"In biology, "what is true for E. coli is true for the elephant," a maxim that has held for more than a century of experimentation on the common gut bacterium, leading to breakthroughs in fields ranging from immunology to genetics. As science journalist Carl Zimmer writes in his informative and entertaining biography of biologists' favorite microbe, E. coli is a living "philosopher's stone." E. coli's simplicity is its most valued attribute, allowing scientists to systematically track its metabolism and the basic functions of all but 600 of its 4,288 genes. Yet, for the mountain of data that has been painstakingly collected, there is something equally marvelous about an organism that can perform every essential function of life without nervous system or nucleus, negotiating its needs for food, habitat and even occasional sex with its celebrated spinning flagella. Creationists have taken the flagellum's astonishing micromechanics as proof of intelligent design.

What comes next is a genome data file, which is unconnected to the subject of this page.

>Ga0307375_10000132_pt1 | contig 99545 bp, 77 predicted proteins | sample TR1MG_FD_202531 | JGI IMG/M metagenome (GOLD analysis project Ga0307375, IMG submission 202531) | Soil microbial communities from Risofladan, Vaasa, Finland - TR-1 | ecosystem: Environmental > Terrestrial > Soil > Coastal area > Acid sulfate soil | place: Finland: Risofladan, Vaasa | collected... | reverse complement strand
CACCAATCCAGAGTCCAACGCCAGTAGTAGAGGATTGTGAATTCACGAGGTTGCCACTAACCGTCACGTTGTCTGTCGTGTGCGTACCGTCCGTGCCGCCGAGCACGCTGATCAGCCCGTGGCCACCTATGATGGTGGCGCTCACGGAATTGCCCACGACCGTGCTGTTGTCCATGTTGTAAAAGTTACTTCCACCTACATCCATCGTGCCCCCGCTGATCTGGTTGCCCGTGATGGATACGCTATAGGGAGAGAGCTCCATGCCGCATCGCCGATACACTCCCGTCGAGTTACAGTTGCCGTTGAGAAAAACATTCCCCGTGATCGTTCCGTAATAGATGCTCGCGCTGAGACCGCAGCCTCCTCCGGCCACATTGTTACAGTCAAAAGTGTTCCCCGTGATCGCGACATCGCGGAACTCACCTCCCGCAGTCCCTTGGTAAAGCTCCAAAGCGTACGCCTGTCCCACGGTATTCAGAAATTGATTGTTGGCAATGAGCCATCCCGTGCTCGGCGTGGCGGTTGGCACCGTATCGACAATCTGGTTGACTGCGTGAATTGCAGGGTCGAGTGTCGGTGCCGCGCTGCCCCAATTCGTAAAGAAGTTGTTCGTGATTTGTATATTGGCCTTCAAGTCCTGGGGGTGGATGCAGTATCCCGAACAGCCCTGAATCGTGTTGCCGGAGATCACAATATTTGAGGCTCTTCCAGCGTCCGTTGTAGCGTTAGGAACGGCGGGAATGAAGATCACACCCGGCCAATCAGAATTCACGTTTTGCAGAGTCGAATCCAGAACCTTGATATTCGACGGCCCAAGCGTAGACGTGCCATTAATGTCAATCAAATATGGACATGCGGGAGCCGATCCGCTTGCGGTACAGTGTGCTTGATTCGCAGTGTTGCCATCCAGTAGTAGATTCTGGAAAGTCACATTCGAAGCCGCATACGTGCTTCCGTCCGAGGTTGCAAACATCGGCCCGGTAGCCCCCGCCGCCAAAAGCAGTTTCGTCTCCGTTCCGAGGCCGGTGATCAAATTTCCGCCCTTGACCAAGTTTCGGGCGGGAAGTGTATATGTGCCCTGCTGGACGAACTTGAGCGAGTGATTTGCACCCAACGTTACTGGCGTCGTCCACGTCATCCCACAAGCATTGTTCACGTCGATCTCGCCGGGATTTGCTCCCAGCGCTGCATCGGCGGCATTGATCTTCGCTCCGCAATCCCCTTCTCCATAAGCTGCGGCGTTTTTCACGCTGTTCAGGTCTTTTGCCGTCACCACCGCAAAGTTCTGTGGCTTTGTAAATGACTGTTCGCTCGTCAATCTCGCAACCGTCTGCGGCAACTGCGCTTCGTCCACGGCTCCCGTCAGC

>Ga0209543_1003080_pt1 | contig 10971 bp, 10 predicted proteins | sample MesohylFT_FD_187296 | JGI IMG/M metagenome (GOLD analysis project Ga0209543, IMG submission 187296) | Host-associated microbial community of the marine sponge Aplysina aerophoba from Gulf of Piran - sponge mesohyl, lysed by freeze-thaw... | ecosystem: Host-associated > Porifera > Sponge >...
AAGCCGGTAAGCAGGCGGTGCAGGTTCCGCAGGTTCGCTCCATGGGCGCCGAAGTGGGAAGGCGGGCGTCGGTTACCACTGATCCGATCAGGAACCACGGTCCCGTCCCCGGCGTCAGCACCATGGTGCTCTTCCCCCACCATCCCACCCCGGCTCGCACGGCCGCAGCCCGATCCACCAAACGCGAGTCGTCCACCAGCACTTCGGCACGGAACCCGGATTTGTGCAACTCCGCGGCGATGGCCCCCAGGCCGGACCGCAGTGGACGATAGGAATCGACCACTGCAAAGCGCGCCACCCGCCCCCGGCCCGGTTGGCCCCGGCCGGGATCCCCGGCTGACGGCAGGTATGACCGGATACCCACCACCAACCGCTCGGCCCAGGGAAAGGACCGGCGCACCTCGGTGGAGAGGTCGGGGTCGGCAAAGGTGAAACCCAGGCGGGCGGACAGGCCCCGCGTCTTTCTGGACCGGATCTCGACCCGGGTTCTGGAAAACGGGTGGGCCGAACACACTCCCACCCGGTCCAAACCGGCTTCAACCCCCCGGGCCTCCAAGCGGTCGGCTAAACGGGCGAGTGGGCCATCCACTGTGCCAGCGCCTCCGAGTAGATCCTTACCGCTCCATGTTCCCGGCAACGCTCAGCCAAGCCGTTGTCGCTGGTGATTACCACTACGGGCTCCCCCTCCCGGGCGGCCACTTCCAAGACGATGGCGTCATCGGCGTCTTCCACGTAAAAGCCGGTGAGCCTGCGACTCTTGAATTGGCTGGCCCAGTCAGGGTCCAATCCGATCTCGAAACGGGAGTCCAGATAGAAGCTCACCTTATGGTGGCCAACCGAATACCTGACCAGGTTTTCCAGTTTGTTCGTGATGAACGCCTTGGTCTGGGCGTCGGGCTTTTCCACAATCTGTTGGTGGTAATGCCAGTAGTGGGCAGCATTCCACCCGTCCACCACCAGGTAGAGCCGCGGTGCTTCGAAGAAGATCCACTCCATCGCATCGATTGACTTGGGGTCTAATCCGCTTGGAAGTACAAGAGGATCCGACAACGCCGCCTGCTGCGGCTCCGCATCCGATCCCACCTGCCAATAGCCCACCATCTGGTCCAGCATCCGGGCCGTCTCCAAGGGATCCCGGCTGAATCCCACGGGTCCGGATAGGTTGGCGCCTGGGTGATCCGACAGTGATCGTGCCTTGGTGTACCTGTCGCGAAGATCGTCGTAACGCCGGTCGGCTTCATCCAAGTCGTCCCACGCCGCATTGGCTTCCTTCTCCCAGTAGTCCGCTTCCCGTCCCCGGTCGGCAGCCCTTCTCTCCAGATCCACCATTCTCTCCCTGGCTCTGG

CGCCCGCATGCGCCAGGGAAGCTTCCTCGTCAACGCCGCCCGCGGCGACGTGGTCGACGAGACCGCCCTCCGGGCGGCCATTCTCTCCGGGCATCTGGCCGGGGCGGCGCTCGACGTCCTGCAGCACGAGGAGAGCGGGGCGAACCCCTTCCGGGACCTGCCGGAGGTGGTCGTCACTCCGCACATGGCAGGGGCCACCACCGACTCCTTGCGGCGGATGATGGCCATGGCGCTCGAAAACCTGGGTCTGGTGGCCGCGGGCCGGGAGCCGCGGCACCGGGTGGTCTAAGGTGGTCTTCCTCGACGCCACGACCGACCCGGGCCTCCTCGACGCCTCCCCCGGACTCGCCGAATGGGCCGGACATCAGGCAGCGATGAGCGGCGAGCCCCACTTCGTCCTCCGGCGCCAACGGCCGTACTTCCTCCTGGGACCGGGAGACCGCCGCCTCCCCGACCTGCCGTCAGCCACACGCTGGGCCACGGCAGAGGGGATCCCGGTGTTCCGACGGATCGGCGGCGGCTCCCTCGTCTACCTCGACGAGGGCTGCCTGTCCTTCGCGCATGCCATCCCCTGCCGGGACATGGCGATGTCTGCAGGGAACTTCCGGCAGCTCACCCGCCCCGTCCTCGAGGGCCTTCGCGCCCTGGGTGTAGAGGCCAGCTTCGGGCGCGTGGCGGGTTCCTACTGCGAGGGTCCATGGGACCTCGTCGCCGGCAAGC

But today, scientists are shedding new light on the evolutionary arc of that wondrous little machine. Their findings should speak volumes about the elephant.."
"Carl Zimmer is a master story teller...Not until I sat down to write this review did it really hit me just how packed this book is with science, each chapter written so well it can stand alone as a specific object lesson, and each lesson coming together in the book with biology, historical characters, and eureka moments in a scrumptious blend of mind candy.ot until I sat down to write this review did it really hit me just how packed this book is with science, each chapter written so well it can stand alone as a specific object lesson, and each lesson coming together in the book with biology, historical characters, and eureka moments in a scrumptious blend of mind candy."
"Can a whole book actually be written about one single-celled organism? Microcosm pulls off the feat by using the E. coli bacterium as a guidepost to life's secrets."